Today, domestic oil production is booming, prompting U.S. energy companies to call for a resumption of exporting. Many economists agree.

But would that bring back the bad old days of shortages? Would you end up paying more at the pump?

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The Two-Way
2:54 pm
Sat February 1, 2014

At Least 14 Dead In Eruption Of Indonesian Volcano

Indonesian villagers flee as Mt. Sinabung spews volcanic materials in Karo, North Sumatra, Indonesia, on Saturday.
Chairaly EPA/Landov

Originally published on Sat February 1, 2014 3:34 pm

An Indonesian volcano that had been rumbling for months finally unleashed a deadly cloud of poisonous gas and gray ash, killing at least 14 people only a day after authorities had allowed thousands of evacuated villagers to return to their homes.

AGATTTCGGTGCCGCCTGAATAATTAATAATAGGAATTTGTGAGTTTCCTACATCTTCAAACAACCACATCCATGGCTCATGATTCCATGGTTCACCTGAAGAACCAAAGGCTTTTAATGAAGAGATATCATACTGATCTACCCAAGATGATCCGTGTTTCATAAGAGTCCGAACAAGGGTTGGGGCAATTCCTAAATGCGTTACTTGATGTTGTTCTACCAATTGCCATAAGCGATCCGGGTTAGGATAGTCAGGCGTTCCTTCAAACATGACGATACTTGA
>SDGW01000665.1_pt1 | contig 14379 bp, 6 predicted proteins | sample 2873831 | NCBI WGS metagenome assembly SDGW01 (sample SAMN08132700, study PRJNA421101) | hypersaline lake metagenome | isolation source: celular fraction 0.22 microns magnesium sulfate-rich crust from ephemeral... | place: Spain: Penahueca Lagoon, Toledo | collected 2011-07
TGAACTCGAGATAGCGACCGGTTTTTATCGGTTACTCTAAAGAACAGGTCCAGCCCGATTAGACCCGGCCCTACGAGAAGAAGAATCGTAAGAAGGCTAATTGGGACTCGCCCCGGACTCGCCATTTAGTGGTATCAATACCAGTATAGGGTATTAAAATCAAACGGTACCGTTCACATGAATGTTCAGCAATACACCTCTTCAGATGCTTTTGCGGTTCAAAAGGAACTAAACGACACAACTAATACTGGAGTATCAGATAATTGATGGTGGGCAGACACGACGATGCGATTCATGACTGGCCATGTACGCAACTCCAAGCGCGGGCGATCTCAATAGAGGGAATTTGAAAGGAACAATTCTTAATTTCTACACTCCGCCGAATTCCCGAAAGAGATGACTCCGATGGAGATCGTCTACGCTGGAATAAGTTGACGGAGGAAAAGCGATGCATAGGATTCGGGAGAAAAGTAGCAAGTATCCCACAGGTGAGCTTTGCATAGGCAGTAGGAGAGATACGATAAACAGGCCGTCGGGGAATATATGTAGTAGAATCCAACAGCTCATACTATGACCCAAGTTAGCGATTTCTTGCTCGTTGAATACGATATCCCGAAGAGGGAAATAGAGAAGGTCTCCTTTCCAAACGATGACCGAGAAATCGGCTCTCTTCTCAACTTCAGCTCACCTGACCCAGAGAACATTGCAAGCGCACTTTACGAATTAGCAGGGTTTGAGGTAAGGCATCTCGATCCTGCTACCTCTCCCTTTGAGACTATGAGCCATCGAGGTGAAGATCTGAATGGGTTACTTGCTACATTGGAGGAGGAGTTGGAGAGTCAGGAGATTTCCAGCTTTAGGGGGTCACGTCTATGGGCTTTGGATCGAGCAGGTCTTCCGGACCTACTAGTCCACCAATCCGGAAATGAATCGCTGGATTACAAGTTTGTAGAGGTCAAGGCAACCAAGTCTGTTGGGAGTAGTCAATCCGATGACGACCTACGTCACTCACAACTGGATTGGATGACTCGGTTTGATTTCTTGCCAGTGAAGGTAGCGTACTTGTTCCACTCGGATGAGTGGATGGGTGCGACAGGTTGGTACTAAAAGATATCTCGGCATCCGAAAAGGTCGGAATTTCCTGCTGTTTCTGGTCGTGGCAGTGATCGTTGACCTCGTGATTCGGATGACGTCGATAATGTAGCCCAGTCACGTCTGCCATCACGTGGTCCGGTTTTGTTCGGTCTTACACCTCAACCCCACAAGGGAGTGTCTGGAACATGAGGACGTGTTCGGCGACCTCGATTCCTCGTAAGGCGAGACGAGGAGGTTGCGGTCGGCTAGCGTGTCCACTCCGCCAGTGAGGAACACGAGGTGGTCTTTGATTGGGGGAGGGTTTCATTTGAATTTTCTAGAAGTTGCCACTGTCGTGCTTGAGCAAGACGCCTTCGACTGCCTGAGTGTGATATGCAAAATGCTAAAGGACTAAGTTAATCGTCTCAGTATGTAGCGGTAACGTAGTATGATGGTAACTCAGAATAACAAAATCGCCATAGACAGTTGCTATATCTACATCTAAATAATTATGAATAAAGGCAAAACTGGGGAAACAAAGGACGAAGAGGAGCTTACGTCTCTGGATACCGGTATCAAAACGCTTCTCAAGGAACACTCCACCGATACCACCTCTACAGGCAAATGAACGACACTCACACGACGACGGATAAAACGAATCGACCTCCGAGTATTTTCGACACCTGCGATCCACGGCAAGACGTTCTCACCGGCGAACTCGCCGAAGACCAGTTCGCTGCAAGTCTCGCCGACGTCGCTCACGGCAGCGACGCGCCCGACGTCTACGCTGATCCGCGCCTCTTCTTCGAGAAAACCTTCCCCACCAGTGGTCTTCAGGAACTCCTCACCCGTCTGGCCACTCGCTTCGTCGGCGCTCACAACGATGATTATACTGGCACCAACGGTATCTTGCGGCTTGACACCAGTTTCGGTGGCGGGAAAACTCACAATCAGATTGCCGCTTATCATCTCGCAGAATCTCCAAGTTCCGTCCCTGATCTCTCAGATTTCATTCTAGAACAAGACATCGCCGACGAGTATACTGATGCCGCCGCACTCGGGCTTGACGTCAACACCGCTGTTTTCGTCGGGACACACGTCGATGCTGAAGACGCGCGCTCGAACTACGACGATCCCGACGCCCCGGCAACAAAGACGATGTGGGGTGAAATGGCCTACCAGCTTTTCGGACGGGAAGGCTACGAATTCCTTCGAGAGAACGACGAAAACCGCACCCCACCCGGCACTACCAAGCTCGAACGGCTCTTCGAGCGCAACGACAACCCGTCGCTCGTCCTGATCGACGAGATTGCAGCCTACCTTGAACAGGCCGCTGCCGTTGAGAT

A series of huge blasts came from Mount Sinabung, a 8,530-foot-high volcano in western Sumatra, on Saturday, sending lava and pyroclastic flows down its slope into nearby settlements.

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The Two-Way
2:54 pm
Sat February 1, 2014

Maximilian Schell, Oscar-Winning Austrian Actor, Dies At 83

Maximilian Schell, in a photo taken in 2009. Schell, who died Saturday at the age of 83, won an best actor Oscar for his role as a defense attorney in the 1961 film Judgment at Nuremberg.
Volker Hartmann dapd

Originally published on Sat February 1, 2014 2:03 pm

Maximilian Schell, who won a best actor Oscar for his role in the 1961 film Judgment at Nuremberg, has died in his native Austria after what doctors describe as a sudden illness. He was 83.

He was also nominated for best actor for the 1975 The Man in the Glass Booth and for best supporting actor in Julia in 1977, The Associated Press says.